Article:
An agreement has been reached to secure the long-term future of The Dunes golf course near Port Hughes on South Australia's Yorke Peninsula.
The high-profile development, including a Greg Norman-designed golf course, went into receivership last year. (see story below)
But in February, the new developers Rural Bank transferred the golf course to the Copper Coast Council in a bid to revitalise it.
The bank has endorsed a 21-year lease between the Council and the newly-formed Copperclub Golf and Community Association.
Council chief executive Peter Harder said the lease was an important step towards a secure future for the golf course.
"We are pleased to work with the newly-formed association and look forward to a long and constructive relationship with them," he said.
Chairman Richard Freer said the association was hoping the community would get behind the golf course and its operations.
"We will continue to work towards securing a viable long-term future for the golf course to provide certainty to The Dunes residents and the local community, in addition to golf club members," he said.
"The success of the golf club will continue to rely on the support of existing members and the local community and it is encouraging to see the extent to which they are already getting behind the arrangement."
WHEN Greg Norman backed a $750 million golf resort for the coastal town of Port Hughes, many believed it would put the Yorke Peninsula on the map.
The Dunes development was to feature 2000 homes and a resort style hotel abutting an 18-hole PGA standard golf course designed by the Great White Shark.
But the future of the project is in doubt with the developers going into receivership in July 2012 with debts of $13 million, just 100 blocks of land sold and the championship golf course incomplete. Meanwhile tee bookings are available for 9 holes at the Copperclub course, and real estate sales continue.
Now investors, contractors and the community are left wondering where it all went wrong.
Port Hughes resident Barry Schulz said the warning signs were there from the beginning; the development was too large and ambitious for the coastal Yorke Peninsula town.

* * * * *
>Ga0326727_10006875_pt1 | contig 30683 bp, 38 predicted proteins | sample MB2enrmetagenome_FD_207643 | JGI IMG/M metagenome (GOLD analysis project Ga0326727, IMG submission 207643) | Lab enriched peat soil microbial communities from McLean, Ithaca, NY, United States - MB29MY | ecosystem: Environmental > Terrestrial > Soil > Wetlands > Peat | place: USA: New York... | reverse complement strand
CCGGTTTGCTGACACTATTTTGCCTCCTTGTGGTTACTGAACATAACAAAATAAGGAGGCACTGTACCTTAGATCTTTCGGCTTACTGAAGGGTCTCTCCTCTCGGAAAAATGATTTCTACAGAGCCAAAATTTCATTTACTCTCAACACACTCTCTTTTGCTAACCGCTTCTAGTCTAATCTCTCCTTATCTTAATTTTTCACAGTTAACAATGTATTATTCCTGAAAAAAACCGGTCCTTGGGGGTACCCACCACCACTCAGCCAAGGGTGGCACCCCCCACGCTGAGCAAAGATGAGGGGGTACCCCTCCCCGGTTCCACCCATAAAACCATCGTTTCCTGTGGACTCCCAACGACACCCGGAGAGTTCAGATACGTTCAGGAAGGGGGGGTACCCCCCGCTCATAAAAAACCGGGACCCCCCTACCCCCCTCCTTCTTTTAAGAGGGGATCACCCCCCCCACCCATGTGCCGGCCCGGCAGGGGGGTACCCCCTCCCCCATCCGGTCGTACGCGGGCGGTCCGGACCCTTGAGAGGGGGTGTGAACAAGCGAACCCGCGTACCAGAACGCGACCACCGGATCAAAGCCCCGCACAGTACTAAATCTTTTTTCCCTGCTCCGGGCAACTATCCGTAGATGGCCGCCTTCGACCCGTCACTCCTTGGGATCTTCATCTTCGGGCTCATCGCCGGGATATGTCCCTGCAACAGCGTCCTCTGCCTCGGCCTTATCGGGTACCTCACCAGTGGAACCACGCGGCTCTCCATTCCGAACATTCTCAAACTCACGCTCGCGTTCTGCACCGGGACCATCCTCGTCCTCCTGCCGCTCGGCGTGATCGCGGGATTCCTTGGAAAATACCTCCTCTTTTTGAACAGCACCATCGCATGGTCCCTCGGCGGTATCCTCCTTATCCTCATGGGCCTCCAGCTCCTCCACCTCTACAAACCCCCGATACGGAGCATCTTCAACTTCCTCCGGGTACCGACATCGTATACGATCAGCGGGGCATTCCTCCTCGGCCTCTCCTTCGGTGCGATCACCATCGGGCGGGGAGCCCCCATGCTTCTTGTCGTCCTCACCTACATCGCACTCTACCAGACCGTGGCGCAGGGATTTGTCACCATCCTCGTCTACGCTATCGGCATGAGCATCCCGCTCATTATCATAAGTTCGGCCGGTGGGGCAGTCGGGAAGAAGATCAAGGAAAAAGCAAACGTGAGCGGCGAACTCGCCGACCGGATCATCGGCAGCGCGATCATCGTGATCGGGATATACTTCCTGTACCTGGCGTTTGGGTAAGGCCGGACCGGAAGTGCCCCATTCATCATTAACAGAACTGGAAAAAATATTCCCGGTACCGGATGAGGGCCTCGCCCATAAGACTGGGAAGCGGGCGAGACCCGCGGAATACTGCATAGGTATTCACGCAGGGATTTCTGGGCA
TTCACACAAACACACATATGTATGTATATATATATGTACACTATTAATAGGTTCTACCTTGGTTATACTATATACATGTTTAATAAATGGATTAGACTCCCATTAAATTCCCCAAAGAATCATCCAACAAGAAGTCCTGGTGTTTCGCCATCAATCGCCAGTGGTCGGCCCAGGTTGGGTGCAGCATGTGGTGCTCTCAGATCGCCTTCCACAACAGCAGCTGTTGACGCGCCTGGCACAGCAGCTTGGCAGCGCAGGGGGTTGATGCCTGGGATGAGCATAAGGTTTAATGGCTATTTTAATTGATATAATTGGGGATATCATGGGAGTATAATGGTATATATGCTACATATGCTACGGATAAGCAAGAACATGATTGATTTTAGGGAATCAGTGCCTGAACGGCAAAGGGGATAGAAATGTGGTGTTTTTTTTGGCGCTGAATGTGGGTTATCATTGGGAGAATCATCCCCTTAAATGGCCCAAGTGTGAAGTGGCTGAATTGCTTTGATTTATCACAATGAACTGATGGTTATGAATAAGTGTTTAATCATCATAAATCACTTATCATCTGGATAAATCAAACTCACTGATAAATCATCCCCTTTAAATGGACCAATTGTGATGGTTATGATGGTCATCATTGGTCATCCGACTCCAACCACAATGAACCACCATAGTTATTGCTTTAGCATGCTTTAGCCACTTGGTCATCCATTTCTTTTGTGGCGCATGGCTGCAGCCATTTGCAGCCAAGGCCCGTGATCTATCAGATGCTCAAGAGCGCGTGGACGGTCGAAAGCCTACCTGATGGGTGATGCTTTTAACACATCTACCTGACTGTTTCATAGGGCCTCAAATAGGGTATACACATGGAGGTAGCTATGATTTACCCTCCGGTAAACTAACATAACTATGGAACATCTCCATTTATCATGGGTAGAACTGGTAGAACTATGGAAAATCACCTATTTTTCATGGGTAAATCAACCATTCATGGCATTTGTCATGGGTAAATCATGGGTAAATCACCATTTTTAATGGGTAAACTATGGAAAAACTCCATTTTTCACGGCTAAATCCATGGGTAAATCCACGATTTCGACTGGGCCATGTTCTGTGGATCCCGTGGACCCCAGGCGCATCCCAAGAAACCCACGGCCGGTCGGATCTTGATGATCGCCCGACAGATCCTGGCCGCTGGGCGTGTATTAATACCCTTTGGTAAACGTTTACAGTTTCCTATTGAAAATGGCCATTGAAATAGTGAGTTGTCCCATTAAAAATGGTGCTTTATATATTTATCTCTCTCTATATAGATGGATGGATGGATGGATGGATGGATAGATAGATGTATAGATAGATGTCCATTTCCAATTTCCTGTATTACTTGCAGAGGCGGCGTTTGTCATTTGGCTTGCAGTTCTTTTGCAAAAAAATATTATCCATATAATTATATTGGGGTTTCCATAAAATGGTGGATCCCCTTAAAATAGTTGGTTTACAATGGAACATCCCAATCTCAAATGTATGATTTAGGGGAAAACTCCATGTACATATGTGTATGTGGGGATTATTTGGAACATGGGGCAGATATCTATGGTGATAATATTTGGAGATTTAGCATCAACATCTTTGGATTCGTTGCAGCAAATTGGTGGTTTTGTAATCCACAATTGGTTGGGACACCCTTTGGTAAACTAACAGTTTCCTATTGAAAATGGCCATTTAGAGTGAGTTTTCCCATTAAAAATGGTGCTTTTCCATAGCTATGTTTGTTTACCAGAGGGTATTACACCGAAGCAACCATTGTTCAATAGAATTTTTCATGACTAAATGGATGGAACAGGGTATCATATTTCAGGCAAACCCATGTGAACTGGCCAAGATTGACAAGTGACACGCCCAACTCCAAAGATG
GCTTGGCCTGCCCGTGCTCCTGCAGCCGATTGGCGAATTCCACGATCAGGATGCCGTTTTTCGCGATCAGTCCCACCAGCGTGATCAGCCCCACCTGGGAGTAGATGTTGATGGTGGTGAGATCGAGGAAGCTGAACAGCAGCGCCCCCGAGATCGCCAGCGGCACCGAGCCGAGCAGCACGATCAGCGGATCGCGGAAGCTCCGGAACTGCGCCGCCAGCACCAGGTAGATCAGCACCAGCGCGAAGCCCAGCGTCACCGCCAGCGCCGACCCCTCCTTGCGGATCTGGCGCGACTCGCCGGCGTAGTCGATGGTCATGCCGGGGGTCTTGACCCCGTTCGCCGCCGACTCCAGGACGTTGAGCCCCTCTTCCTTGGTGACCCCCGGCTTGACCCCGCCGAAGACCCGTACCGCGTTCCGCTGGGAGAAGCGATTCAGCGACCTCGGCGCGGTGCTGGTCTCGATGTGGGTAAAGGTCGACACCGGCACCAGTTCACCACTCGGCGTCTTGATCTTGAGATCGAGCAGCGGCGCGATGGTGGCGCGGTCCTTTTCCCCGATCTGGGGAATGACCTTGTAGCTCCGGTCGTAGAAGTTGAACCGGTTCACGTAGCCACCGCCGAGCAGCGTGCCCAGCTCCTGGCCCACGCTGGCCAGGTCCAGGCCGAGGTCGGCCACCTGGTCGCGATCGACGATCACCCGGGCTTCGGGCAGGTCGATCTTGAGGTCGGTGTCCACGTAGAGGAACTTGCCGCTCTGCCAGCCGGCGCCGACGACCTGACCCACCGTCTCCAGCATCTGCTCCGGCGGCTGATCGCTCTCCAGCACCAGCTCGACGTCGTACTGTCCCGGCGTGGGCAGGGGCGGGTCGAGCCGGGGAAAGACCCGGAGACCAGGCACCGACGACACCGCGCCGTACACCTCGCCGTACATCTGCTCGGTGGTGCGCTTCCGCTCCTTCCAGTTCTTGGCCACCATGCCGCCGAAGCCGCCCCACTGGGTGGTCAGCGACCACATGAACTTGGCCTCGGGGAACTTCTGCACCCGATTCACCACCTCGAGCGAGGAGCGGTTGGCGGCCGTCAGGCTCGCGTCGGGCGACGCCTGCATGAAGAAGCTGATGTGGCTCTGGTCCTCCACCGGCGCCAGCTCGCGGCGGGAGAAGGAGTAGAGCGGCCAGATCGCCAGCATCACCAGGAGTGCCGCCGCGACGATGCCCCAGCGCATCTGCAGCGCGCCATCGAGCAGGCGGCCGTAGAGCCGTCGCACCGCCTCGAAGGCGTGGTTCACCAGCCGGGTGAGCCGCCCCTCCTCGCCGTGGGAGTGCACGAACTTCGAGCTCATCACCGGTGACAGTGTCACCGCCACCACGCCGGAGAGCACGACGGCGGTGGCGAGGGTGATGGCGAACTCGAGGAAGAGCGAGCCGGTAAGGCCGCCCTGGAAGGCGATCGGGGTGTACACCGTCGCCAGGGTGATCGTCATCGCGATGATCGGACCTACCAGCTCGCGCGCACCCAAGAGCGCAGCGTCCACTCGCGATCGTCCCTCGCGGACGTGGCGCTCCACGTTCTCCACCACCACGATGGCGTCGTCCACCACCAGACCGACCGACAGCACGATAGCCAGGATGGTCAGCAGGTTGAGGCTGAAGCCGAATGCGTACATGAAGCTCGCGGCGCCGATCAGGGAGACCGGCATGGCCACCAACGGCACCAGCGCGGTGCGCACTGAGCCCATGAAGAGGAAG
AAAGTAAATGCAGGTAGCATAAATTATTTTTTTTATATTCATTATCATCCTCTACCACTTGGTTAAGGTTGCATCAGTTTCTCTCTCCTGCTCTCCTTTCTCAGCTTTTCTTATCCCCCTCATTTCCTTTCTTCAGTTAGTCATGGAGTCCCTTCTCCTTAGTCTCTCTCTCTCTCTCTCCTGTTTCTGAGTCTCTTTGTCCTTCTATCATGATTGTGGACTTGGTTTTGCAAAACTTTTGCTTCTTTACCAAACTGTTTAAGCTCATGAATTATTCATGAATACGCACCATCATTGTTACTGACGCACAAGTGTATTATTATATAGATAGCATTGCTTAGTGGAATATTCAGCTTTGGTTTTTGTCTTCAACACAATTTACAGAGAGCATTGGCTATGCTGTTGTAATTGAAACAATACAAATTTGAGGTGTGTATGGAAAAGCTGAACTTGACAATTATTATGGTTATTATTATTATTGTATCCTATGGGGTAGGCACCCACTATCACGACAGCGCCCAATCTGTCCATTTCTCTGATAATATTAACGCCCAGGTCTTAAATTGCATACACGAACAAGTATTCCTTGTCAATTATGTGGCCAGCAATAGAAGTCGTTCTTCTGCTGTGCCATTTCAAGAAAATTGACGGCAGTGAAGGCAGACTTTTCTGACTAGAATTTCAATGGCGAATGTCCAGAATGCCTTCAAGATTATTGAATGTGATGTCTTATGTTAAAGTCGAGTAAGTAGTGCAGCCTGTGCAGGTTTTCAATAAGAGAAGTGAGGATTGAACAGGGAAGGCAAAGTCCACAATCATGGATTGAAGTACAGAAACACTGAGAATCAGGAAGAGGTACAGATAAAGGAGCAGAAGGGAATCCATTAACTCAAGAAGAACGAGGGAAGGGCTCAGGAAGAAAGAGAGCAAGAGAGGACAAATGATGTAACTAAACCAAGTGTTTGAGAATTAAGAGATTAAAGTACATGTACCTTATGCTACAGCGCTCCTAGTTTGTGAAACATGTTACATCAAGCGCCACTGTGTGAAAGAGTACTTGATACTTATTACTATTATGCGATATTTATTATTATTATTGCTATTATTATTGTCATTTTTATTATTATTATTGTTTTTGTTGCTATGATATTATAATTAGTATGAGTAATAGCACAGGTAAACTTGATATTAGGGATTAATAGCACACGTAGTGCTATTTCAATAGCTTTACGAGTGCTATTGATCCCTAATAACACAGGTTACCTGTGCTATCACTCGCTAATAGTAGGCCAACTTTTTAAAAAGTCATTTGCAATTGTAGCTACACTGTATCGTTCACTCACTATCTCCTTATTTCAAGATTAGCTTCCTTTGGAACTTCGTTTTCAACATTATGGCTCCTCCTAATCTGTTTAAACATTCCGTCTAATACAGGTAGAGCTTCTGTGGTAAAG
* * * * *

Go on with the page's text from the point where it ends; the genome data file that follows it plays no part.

"It was the wrong project at the wrong time in the wrong place," the long-term resident said.
"At the time, we were in the middle of a drought. There was no water available for it, and here's this approval for this huge unnecessary golf course."
Others blame the global financial crisis and sluggish consumer sentiment.
Auditors have confirmed the developer, Irishman Peter Butterly, was struggling with more than a $1 million dollars in land tax debt while receiver Ferrier Hodgson revealed late in the week the development owed about $9 million to banks and about $2 million to trade debtors and the Australian Tax Office.
"There's a significant amount of money that's gone into this project," Ferrier Hodgson partner David Kidman said.
"This development was always planned to take many years, it's just hit a little speed bump."
About 60 homes have been built or are under construction at The Dunes.
The first nine holes of the golf course opened to players in June 2011, managed by Troon.
Property Council of Australia SA executive director Nathan Paine said many broadacre developers were having problems selling land allotments and were left with large land tax bills.
"In these times we are seeing consumers and first homebuyers not getting out there buying properties," he said, adding it was a buyers' market.
One of the first to move into The Dunes, Jeff Adams, said he was saddened by the news the development had been put into receivership but it had not shaken his confidence in the project.
"Two years ago there were no houses here and now there's probably 50 or 60 which, in this economic climate, is unbelievable," he said, adding about 50 more homes were contracted to start construction by November.
The 59-year-old said he knew of at least one person who had gone through with a purchase at The Dunes even after hearing this week's news.
"Some other consortium will take over this place in six months and they'll cash in on it," he said.
Copper Coast District Council Mayor Paul Thomas said locals were surprised by the extent of the problems with the development but he was hopeful a new buyer would be found.
In the meantime he said it seemed "business as usual" at the resort.
"People are still playing on the golf course, the sales office is open, the restaurant is open, there are builders there building houses," Mr Thomas said.
Mason Gray Strange auctioneer and valuer Andrew Maros said other contractors, planners, surveyors and those involved in the foundation infrastructure might be left out of pocket.
About three months ago, Mr Butterly approached Zoos SA president Kevin McGuinness as a consultant on how to bring the project back on track.
While he would not comment on the content of his report, Mr McGuinness said it highlighted "the seriousness of the issues", including high costs of land tax.